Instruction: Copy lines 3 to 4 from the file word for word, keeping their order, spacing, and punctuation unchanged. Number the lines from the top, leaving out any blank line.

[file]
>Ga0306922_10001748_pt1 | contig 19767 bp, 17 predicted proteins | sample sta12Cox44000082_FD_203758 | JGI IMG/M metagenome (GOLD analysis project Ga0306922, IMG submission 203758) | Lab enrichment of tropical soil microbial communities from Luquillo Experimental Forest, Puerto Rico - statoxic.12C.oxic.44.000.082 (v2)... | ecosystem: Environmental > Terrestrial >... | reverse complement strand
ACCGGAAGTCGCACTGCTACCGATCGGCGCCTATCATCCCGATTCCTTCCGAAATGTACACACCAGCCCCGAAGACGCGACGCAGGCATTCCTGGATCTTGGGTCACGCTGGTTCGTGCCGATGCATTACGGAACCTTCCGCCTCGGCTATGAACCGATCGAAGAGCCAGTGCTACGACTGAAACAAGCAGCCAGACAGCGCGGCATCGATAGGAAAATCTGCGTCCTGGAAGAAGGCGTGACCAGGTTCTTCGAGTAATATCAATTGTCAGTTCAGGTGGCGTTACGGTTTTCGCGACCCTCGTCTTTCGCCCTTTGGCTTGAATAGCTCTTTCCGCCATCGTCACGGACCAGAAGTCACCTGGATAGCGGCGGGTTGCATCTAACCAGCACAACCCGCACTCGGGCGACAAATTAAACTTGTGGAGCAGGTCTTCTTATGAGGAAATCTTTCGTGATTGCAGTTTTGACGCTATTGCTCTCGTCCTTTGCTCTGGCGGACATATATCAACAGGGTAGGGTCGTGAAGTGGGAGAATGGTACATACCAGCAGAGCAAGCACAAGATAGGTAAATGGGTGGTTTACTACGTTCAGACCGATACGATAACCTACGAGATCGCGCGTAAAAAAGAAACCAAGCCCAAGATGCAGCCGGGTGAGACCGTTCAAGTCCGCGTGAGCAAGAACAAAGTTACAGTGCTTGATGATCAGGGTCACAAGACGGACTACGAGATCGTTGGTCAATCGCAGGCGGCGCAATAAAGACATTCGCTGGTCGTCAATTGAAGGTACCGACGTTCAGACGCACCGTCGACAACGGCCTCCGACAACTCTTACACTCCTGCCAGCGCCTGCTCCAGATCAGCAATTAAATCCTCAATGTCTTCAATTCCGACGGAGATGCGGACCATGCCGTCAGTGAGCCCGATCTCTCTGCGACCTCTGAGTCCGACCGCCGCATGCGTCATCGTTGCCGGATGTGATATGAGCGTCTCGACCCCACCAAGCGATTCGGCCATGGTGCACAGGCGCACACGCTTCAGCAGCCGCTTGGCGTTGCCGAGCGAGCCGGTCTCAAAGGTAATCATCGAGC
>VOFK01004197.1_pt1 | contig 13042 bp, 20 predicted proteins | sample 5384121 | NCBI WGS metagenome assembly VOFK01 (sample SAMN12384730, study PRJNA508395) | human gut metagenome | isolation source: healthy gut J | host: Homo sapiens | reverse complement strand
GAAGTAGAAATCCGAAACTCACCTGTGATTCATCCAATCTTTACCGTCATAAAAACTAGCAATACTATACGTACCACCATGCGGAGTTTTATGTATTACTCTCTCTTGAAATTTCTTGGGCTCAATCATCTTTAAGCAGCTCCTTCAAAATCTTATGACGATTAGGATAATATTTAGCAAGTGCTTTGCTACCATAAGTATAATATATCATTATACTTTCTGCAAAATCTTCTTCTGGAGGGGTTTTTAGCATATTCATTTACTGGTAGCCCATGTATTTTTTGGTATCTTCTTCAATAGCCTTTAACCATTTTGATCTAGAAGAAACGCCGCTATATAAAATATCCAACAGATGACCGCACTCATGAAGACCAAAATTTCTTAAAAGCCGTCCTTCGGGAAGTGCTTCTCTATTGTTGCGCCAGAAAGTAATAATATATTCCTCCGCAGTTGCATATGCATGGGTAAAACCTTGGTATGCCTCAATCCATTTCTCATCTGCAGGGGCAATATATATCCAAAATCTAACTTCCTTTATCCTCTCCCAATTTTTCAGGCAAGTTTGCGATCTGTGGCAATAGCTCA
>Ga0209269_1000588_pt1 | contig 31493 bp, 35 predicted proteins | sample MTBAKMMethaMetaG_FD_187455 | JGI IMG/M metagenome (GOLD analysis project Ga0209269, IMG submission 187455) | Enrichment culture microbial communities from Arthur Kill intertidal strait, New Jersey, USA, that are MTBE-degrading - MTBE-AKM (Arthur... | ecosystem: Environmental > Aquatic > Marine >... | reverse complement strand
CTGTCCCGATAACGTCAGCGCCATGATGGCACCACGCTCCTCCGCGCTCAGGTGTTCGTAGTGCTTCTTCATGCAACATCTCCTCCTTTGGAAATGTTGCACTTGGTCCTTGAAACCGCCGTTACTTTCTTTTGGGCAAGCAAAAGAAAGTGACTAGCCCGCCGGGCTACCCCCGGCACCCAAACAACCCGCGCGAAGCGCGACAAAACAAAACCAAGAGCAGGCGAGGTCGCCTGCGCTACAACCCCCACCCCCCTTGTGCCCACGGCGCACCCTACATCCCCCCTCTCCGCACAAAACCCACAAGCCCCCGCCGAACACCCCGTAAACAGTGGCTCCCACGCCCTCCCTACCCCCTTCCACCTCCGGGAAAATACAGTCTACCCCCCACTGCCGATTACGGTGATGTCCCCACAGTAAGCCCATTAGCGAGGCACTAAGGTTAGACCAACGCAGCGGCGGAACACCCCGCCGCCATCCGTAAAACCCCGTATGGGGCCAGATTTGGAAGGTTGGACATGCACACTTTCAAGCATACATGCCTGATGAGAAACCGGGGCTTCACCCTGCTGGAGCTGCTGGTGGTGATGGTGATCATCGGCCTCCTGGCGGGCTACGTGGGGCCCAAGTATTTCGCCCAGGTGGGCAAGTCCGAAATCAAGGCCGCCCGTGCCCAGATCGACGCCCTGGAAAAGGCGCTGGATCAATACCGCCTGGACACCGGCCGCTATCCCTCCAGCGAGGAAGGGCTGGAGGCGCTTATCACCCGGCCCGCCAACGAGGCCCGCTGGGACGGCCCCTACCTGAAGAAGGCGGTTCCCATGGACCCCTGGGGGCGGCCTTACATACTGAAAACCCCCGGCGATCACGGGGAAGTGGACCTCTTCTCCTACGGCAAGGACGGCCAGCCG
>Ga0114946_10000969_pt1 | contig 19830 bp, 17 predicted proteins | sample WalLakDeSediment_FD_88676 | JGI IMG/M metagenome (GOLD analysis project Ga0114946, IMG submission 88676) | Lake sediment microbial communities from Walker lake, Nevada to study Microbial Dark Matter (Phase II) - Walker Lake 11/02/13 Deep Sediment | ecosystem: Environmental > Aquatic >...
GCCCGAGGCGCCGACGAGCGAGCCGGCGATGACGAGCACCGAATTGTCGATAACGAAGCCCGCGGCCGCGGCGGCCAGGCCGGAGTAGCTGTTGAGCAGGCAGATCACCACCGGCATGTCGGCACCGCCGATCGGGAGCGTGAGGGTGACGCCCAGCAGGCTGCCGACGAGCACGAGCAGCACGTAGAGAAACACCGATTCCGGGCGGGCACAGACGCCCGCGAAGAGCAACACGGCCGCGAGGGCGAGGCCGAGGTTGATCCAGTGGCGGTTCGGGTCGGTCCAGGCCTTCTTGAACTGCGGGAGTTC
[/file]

>VOFK01004197.1_pt1 | contig 13042 bp, 20 predicted proteins | sample 5384121 | NCBI WGS metagenome assembly VOFK01 (sample SAMN12384730, study PRJNA508395) | human gut metagenome | isolation source: healthy gut J | host: Homo sapiens | reverse complement strand
GAAGTAGAAATCCGAAACTCACCTGTGATTCATCCAATCTTTACCGTCATAAAAACTAGCAATACTATACGTACCACCATGCGGAGTTTTATGTATTACTCTCTCTTGAAATTTCTTGGGCTCAATCATCTTTAAGCAGCTCCTTCAAAATCTTATGACGATTAGGATAATATTTAGCAAGTGCTTTGCTACCATAAGTATAATATATCATTATACTTTCTGCAAAATCTTCTTCTGGAGGGGTTTTTAGCATATTCATTTACTGGTAGCCCATGTATTTTTTGGTATCTTCTTCAATAGCCTTTAACCATTTTGATCTAGAAGAAACGCCGCTATATAAAATATCCAACAGATGACCGCACTCATGAAGACCAAAATTTCTTAAAAGCCGTCCTTCGGGAAGTGCTTCTCTATTGTTGCGCCAGAAAGTAATAATATATTCCTCCGCAGTTGCATATGCATGGGTAAAACCTTGGTATGCCTCAATCCATTTCTCATCTGCAGGGGCAATATATATCCAAAATCTAACTTCCTTTATCCTCTCCCAATTTTTCAGGCAAGTTTGCGATCTGTGGCAATAGCTCA